The kindness of friends

Many people have given us their condolences over the last few days. Their thoughtfulness and sensitivity has meant the world to us, and we have really enjoyed seeing those people who came by to share a little joy.

However, somebody went many steps beyond that. A woman we have great respect for and really enjoy offered to be a surrogate. This opportunity has come up before, but never seemed like a true option for us. After much discussion, it remains an option for others but not the right one for us right now. Despite that, her generosity will never be forgotten.

People often ask us why we didn’t try more IVF, more in vitro, why we didn’t adopt eggs or an embryo, why we don’t use a surrogate. Every person we talk to about infertility has a solution that seems like the “easiest” option. That doesn’t exist. Every couple’s infertility leads to a different answer. For some, their choices are dictated by finances or job restrictions. For others, it’s by religious doctrine. For still others, it’s based on gut reaction and what feels right.

We have multiple options open to us, but right now adoption feels right. With two adopted kids, changing techniques will change dynamics. Some of you may not agree with that. That’s okay. It’s how we feel about our family. While we appreciate peoples’ honesty in talking about infertility and building a family, it’s sometimes hard to express why we choose one thing over another. There’s no judgment in our decisions. It really comes down to what feels right at the moment that we are making our decision.

To be honest, after experiencing so many miscarriages, the idea of carrying a child is beyond terrifying to me. I don’t know how I could be a good parent, a good employee, or a functional human being while living with the stress of whether or not that enormous disappointment would strike again.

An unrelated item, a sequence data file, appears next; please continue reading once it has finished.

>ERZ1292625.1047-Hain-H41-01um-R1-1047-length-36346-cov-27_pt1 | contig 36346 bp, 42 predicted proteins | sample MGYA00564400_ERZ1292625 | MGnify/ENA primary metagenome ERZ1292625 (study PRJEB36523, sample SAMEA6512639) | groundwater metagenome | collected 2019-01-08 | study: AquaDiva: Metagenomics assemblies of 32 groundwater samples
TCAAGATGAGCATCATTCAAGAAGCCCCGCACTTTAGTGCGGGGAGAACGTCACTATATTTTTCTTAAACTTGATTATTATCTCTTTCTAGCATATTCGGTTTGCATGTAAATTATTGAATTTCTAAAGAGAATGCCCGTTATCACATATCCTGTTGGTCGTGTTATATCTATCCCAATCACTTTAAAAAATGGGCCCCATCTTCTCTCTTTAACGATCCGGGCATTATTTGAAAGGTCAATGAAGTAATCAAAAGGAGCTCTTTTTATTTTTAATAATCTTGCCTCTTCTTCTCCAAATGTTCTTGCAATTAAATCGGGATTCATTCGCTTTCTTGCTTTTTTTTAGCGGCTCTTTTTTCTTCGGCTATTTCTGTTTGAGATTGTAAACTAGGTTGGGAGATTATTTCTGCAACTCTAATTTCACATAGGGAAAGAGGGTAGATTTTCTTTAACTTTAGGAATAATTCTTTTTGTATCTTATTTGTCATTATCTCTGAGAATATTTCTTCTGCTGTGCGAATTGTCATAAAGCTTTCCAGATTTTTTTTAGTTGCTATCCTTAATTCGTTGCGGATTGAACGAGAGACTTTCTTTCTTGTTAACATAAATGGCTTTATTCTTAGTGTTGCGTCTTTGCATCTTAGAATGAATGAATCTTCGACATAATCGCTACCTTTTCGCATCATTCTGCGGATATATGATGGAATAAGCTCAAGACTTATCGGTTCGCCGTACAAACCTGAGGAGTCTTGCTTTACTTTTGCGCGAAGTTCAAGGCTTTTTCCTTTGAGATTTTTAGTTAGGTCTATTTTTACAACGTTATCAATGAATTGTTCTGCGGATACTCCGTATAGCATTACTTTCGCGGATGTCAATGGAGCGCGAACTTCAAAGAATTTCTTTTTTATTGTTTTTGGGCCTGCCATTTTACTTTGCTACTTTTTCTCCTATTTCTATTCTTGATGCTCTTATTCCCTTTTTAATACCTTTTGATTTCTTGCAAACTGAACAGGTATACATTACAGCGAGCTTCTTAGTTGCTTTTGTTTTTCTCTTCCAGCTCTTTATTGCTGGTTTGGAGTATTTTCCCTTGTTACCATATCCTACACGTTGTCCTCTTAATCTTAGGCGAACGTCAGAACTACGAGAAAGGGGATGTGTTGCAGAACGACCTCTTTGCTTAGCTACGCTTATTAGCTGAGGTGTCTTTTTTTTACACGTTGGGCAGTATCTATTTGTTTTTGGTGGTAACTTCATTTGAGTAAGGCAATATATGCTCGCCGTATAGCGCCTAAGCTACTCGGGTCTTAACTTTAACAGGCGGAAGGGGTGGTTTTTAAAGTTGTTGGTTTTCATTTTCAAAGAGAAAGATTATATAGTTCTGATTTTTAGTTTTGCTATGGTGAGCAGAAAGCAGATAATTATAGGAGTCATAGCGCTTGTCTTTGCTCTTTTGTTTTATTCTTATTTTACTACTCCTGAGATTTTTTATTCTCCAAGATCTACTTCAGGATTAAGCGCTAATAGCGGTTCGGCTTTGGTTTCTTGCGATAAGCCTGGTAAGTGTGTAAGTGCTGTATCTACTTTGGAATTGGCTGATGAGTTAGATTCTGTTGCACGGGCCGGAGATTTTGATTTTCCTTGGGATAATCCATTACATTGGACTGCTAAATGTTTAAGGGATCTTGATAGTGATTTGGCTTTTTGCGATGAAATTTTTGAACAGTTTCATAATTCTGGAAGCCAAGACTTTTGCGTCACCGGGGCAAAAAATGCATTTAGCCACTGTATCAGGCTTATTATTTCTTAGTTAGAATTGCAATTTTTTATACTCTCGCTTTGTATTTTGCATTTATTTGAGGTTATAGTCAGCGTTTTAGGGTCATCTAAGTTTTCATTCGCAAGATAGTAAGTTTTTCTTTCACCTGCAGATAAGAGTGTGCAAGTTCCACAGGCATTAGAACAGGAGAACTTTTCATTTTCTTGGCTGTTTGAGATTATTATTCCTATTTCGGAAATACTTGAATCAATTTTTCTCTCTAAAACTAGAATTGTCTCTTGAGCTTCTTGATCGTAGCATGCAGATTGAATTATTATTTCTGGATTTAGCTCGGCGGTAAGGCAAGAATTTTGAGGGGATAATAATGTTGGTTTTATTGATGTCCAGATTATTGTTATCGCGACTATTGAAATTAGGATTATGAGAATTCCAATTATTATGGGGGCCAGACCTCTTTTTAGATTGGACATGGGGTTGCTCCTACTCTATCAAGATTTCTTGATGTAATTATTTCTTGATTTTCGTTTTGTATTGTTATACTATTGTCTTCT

Still, when this surrogacy offer was voiced we really thought about it. What would it be like to have control over when our next child was born, and who carried him or her? We almost said yes, but the knowledge of all 40 weeks of pregnancy might be just as devastating as the threat of miscarriage has been in the past.

Now many women would argue that all of us worry about miscarriage or medical complications. That’s true. For many people, surrogacy or dozens of rounds of IVF is the direction they would go. For Dave and I, those are simply not our first choice. Please don’t take that to mean that we haven’t researched our options, or were unaware of the pros and cons of one method over another. Dave mocks me for the amount of research I do! We choose what feels best and what feels right for our family now and in the future. That means we do not have biological versions of Dave running around, even though that’s more likely than biological versions of me. We decided jointly that having one biological parent in our relationship would be complicated for other children and for the non-biological parent, in addition to weirdness for the biological parent. Some people suspect I forced this on Dave. I mourned the loss of his biological children more than he did. That’s gone though. As I watch Remy become his father, I can’t imagine a boy being more like David than Remy wants to be. And Dave laughs at how much Tess copies me. For us, biology really isn’t everything. For others, it is.

This extensive diatribe on adoption issues is really just a reflection of our conversations this week. To the potential surrogate, we send you our love and gratitude. Your offer is so generous and kind; we will never forget it. We aren’t up for it today, but who knows if we will be in a year? Thank you for giving us that option, and for doing it in such a flexible and open manner. You have endeared yourself to us even more than you already had.

I leave you with one of my favorite adoption thoughts: do we really reflect back on our first 40 weeks of existence with that much frequency? Is my role as a mom really limited by that nine months away from my kids? I don’t know any different, but I doubt it.